Brooklyn homeowners, livid about the financial institutions and predatory lenders that led to their foreclosures, built a mock village out of foreclosure rescue advertising signs and held a candelight vigil as the sun retreated behind Brooklyn Supreme Court last Thursday.
“When you get sick, a doctor prescribes medicine to make you better,” said Andra Horgan, a housing organizer with CHANGER. “Where is the cure for foreclosures? We are living in a housing epidemic. These are tenants being evicted from their homes by a bank. This is absolutely nuts.”
Communities, Homeowners, and Neighbors Gaining Economic Rights (CHANGER), a homeowner member organization with offices in Brooklyn, along with United Community Centers, based in East New York, has been leading a campaign supporting homeowners in foreclosure-related crises for the past several years.
In addition to demonstration events and helping victims of predatory lending receive mortgage counseling, CHANGER is lobbying the State Legislature to pass several bills aimed at providing a moratorium on foreclosure cases and regulating abusive lending practices from mortgage lenders.
“There is good legislation on the table in Albany,” said Lionel Ouellette, CHANGER’s executive director. “It is a scandal for legislatures to break for the summer without passing legislation. Words of support are not enough. We need a vote in favor of homeowners and local communities.”
The number of homes facing foreclosure in Brooklyn continues to increase. Ouelettee and Horgan, who regularly attends housing auctions at Brooklyn Supreme Court (360 Adams Street), have noticed about 20 to 25 Brooklyn houses each week coming up for auction.
“This month, it has been closer to 15 to 20 a week, but it doesn’t mean these homes are being saved,” Horgan said. “[Homeowners] may be filing for bankruptcy so they can do a short sale. People have caught onto those tactics but that doesn’t mean they will be able to save their homes.”
Dozens of homeowners lit small votive candles in front of 50 makeshift model homes as they recounted their stories that led them into foreclosure.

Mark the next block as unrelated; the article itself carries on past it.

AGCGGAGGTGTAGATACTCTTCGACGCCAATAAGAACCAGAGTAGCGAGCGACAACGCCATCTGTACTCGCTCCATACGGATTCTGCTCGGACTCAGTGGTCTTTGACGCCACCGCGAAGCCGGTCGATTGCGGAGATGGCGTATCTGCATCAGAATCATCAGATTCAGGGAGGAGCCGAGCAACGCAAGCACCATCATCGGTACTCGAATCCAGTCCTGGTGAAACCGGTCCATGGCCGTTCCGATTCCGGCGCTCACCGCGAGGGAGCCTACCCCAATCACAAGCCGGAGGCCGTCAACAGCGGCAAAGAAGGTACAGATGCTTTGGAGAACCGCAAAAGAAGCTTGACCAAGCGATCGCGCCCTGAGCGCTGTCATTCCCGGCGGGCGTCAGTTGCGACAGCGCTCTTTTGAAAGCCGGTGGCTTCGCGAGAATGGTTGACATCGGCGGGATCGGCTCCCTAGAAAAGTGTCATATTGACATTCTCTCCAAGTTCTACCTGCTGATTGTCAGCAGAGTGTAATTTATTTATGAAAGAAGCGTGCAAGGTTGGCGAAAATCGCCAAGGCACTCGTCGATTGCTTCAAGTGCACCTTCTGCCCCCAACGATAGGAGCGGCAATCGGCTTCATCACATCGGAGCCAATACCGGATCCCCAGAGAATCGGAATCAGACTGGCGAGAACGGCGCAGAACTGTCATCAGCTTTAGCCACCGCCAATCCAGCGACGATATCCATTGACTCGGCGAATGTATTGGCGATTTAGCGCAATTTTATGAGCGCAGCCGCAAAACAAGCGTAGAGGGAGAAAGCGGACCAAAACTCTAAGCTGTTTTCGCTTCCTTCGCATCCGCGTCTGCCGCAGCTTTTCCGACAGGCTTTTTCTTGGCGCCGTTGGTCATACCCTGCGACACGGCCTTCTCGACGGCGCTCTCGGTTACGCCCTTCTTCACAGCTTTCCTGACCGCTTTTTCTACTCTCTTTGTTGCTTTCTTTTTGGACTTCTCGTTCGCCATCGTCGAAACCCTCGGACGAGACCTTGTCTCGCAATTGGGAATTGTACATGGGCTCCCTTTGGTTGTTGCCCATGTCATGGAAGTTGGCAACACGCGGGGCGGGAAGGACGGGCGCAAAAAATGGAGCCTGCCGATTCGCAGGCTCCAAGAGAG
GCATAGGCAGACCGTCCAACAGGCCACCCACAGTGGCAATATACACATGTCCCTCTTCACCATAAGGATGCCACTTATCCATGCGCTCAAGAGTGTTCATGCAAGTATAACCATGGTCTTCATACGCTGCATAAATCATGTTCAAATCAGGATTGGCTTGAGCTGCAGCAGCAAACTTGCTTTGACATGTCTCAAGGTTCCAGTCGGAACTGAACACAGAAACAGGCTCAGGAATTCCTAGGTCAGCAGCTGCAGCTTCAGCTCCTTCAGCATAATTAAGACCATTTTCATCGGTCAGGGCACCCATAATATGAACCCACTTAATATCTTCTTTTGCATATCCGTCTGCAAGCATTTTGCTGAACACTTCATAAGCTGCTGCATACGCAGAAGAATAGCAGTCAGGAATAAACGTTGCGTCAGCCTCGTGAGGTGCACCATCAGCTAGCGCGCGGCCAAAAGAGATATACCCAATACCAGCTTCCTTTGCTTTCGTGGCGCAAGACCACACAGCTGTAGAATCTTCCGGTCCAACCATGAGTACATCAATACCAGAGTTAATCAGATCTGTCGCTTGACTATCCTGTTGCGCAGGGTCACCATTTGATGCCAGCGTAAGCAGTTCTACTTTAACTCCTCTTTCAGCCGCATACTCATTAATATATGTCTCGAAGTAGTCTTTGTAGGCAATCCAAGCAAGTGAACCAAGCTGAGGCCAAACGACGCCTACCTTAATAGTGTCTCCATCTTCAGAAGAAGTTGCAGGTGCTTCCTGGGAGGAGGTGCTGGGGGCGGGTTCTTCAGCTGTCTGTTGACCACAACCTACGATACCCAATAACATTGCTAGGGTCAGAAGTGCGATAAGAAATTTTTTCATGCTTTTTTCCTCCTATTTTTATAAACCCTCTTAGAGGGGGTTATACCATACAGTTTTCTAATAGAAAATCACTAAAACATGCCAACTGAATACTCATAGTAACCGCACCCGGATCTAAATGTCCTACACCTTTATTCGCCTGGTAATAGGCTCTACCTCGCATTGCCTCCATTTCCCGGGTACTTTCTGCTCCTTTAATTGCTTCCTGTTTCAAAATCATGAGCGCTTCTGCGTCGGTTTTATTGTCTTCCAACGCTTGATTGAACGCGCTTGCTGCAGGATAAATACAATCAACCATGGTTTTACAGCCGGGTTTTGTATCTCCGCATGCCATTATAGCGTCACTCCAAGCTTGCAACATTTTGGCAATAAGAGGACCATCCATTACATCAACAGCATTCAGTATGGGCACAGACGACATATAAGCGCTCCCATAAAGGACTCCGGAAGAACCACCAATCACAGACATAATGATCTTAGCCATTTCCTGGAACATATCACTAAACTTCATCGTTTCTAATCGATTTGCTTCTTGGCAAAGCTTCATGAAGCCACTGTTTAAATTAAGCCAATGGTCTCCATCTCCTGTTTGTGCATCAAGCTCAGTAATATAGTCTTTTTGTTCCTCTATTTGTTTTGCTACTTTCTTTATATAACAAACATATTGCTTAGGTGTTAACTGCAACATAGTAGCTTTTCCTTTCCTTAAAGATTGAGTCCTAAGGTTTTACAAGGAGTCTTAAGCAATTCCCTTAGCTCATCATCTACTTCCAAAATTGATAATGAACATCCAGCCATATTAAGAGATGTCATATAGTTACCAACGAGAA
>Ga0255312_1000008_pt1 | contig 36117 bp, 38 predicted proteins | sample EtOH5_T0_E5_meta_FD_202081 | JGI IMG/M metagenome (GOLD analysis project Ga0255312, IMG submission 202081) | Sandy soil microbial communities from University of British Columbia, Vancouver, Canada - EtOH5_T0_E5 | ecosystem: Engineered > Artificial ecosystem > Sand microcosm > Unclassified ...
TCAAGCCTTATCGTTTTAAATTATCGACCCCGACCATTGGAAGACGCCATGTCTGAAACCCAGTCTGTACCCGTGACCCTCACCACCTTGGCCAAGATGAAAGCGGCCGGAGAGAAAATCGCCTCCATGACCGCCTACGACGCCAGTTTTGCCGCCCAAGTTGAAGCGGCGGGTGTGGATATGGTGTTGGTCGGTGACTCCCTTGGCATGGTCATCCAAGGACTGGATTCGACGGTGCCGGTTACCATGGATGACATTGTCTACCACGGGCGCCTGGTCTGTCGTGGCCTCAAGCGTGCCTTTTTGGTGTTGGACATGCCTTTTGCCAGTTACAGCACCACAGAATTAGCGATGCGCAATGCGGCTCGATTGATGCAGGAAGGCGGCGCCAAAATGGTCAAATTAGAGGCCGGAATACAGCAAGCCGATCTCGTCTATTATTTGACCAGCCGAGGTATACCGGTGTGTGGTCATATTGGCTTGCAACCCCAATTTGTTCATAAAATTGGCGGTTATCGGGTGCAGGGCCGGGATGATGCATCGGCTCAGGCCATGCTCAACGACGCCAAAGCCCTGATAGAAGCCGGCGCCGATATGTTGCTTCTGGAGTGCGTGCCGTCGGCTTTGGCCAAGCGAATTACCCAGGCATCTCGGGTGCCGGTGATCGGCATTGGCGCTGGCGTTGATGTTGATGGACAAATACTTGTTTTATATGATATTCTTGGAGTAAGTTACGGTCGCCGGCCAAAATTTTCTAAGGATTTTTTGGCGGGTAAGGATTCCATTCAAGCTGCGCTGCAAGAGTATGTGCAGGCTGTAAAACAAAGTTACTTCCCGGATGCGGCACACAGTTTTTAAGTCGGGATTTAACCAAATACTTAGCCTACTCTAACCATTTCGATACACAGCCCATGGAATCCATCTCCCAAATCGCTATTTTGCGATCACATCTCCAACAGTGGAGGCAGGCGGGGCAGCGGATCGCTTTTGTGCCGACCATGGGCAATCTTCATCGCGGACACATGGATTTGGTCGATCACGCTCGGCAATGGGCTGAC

Carmen Quaming of Flatbush has been fighting her attorneys who have negotiated to sell her home back to the predatory lender because she was not willing to sell her home. Randolph Corbett, after putting his children through college, lost his Bedford-Stuyvesant home and is now living with his adult children in Jamaica.
“Do you know what it is like to live with your kids after you raise them and send them to college?” Corbett said.
Others were fighting to keep their families in their homes. Karen Smith, a 30-year resident of Park Slope who owns an eight-unit building, took a loan with a private lender that ballooned to $170,000 after one year. Smith will come back to Brooklyn Supreme Court for her housing auction on July 3 after a previous stay.
Despite her financial situation, she is not discouraged.
“I don’t have a lawyer but I’m planning on fighting,” Smith said. “A lot of people have moved out of the building. It’s scary, but we don’t feel nerve-wracked. If we move on, it will happen, but we will fight to stay and we’re very vigilant about it.”
CHANGER members urged Brooklyn residents to call their state senators and push for legislation to bring relief to Brooklyn homeowners facing foreclosure. CHANGER member Martha Espinoza, who has been leading the homeowner campaign, said she was tired of hearing from the mortgage industry blame homeowners for the current crisis.
“I am a victim of living in a corrupt society,” Espinoza said. “This is an underground mafia and money is apart of it. I made all my payments. Give me back my homes, give all the other people back the homes and write down these loans!”
For more information about CHANGER, visit www.Changernyc.org